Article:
The image of crucified Christ hanging on a cross tortured and bleeding was a spectacle of death that did not merely evoke horror, disgust, compassion, or spiritual contemplation. It also encapsulated a moment of intense visual power that could evoke feelings of desire and pleasure. Pleasure can be embedded in the visual displays themselves; as the pleasure of the torturers of Christ, for example. Or pleasure can be cultic, embedded in the way the spectators look at the image of crucifixion. The paper seeks to explore the ways pain and pleasure can be interwoven in visual and devotional manifestations.
This presentation will examine images of the suffering Christ as illustrated in select manuscripts and murals produced in the 15th century. In accordance with the Congress’ assigned thematic focus, pleasure, the argument will be offered that the visualization of the Son of God as a man tortured both physically and emotionally provided the viewer with a unique opportunity to derive (spiritual) satisfaction from a shared experience – the intervention of uncertainty and pain into one’s tenure on earth. Ultimately such imagery encouraged empathy as well as ecstasy, in one’s subsequent expectation of eternal peace in heaven.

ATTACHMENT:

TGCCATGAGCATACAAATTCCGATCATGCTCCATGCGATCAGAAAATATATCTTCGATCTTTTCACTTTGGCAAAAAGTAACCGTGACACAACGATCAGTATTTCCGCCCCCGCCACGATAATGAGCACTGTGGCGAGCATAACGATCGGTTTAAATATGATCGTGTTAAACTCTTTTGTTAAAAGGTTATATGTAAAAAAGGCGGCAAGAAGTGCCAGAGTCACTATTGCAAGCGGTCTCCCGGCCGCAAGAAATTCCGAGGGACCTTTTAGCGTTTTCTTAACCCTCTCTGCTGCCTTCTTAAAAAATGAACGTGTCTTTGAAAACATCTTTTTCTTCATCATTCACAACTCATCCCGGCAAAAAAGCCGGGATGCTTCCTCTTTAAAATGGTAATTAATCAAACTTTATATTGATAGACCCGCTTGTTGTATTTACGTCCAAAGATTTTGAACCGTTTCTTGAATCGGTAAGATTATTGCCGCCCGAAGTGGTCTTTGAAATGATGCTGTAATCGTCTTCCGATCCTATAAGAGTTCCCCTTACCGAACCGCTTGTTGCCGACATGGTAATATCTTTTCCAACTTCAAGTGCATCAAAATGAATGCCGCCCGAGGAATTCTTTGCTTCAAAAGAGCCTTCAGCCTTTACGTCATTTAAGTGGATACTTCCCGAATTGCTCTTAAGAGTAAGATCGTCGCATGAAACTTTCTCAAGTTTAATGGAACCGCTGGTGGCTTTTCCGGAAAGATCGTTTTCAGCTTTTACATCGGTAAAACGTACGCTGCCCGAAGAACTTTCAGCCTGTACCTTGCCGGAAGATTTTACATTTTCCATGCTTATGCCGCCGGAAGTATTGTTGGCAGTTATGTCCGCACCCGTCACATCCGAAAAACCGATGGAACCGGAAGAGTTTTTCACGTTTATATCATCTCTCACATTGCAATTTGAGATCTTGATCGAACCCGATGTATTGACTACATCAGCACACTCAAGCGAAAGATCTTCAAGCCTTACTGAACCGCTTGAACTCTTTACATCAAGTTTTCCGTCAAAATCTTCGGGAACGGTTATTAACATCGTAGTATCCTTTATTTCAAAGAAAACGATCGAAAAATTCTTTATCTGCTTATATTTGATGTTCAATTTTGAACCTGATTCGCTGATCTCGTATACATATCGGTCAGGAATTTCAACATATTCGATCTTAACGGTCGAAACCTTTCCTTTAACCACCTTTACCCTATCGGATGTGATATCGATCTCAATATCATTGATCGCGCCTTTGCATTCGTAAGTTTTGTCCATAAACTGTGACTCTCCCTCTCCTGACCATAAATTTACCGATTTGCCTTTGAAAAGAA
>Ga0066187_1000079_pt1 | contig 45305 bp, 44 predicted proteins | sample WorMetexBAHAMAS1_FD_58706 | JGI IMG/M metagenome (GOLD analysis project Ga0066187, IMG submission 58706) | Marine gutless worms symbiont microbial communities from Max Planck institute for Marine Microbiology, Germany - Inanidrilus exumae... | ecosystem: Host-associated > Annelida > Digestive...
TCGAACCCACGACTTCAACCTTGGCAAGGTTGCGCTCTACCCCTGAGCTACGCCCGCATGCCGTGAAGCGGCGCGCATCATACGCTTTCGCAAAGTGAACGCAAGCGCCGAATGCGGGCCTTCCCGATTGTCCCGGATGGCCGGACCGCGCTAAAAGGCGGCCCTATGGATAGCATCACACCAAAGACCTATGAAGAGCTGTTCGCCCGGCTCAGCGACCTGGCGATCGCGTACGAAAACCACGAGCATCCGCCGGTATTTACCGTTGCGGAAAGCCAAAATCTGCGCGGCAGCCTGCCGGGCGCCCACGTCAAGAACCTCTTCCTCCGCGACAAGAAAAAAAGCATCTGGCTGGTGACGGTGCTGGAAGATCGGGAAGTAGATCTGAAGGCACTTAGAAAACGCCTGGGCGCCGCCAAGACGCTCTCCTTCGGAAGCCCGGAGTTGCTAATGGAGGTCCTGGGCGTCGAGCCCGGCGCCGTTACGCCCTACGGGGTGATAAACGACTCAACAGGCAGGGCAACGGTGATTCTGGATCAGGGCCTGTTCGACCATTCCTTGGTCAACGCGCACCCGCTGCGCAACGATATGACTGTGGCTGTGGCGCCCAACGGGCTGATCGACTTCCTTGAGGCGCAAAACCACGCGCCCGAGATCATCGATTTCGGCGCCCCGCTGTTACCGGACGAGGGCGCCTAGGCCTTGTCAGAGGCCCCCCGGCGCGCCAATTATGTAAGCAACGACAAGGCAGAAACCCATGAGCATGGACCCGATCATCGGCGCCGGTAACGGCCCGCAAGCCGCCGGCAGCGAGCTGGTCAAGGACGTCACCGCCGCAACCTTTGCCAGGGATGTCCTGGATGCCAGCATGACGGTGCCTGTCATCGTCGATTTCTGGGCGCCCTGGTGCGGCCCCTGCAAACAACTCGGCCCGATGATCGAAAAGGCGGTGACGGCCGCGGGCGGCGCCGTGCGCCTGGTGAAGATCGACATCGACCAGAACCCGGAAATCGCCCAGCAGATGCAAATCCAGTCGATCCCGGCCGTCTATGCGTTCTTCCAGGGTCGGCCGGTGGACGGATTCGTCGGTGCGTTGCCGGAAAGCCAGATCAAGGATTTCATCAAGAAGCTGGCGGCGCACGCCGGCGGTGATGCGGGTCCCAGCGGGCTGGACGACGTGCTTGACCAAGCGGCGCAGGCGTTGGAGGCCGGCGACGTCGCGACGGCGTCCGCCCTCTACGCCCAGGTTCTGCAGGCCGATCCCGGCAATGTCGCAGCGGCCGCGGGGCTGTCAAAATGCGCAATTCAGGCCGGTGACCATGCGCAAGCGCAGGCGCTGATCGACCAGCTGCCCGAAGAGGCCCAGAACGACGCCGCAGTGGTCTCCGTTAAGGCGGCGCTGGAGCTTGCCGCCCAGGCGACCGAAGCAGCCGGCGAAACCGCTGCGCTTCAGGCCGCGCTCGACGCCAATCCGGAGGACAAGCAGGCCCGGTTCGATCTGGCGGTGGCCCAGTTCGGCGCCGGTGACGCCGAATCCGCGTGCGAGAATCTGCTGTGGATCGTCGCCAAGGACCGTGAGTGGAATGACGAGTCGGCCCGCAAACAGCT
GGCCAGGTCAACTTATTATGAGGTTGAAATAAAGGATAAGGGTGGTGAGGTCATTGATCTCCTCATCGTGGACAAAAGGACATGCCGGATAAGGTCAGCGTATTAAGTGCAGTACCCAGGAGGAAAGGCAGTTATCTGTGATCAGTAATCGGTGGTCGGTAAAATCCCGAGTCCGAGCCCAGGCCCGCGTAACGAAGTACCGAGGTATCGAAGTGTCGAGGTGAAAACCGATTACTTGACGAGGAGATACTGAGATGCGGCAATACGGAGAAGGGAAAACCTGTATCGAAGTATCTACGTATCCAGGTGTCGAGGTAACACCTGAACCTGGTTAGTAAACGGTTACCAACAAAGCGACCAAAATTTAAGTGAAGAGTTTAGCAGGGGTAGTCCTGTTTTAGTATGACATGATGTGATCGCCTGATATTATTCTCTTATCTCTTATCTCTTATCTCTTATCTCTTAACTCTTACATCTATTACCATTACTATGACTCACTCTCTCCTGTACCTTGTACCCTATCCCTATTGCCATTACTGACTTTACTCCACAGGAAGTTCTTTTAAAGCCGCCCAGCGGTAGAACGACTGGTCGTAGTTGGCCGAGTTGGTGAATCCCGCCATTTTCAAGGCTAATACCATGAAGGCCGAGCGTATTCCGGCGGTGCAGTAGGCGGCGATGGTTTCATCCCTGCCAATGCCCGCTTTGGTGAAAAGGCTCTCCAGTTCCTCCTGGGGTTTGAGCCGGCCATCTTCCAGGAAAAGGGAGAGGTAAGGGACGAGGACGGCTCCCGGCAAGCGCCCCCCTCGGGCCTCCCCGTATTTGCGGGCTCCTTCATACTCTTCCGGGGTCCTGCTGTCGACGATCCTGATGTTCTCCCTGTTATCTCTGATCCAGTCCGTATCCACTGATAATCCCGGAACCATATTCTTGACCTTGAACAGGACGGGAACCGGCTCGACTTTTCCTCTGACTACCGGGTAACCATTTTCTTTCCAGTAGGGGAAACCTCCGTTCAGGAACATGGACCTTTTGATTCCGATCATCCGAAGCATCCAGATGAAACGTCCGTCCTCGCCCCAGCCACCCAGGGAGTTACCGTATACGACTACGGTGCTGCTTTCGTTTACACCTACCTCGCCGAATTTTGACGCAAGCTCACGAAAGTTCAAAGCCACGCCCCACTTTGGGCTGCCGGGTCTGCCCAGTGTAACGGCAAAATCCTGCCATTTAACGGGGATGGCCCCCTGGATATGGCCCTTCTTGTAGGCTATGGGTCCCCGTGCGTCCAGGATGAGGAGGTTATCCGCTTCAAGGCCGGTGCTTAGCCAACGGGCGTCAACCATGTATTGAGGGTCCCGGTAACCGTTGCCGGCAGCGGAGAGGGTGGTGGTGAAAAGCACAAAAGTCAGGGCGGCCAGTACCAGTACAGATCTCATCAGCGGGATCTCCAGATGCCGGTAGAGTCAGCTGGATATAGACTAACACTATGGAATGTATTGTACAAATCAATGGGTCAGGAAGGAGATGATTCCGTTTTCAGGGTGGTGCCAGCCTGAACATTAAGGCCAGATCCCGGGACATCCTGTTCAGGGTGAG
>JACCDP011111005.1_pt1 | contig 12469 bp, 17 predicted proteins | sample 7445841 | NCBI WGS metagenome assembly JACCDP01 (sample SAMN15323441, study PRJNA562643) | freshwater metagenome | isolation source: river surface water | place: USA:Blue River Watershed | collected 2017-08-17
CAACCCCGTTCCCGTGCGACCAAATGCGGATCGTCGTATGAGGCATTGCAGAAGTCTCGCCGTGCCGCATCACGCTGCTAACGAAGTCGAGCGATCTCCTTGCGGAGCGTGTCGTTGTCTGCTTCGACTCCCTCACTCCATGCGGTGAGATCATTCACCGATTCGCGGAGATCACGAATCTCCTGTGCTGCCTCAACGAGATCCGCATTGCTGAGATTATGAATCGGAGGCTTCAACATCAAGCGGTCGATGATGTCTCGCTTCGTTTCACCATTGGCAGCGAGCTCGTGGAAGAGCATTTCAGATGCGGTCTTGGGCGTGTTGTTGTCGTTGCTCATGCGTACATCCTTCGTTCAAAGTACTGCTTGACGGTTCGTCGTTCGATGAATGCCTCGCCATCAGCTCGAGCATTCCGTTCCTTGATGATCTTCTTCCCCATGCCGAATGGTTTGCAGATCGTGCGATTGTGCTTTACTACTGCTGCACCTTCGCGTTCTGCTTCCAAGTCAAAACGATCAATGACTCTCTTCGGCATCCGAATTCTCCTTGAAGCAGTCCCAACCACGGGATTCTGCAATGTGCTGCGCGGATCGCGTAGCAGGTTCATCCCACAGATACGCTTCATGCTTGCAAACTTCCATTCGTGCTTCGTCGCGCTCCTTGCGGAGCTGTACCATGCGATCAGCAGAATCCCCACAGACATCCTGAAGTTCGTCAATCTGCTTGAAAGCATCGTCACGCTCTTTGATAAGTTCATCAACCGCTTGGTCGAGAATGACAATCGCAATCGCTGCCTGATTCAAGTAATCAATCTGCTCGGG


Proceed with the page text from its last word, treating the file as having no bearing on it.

The English mystic Margery Kempe (c. 1373 – c. 1440) focused her affective devotion on bodily suffering and what she called ‘the gift of tears’. Her loud weeping and cries of sorrow as she beheld the Eucharist, meditated on her sins, or observed any baby boy with his mother, often disturbed the public order. Her mystical suffering was charged with an erotic pleasure focused on the act of desiring as an immediate end within itself. Consequently, Margery offers a unique example for the reformulation of Foucault’s theory of ‘bodies and pleasures’ within the Middle Ages.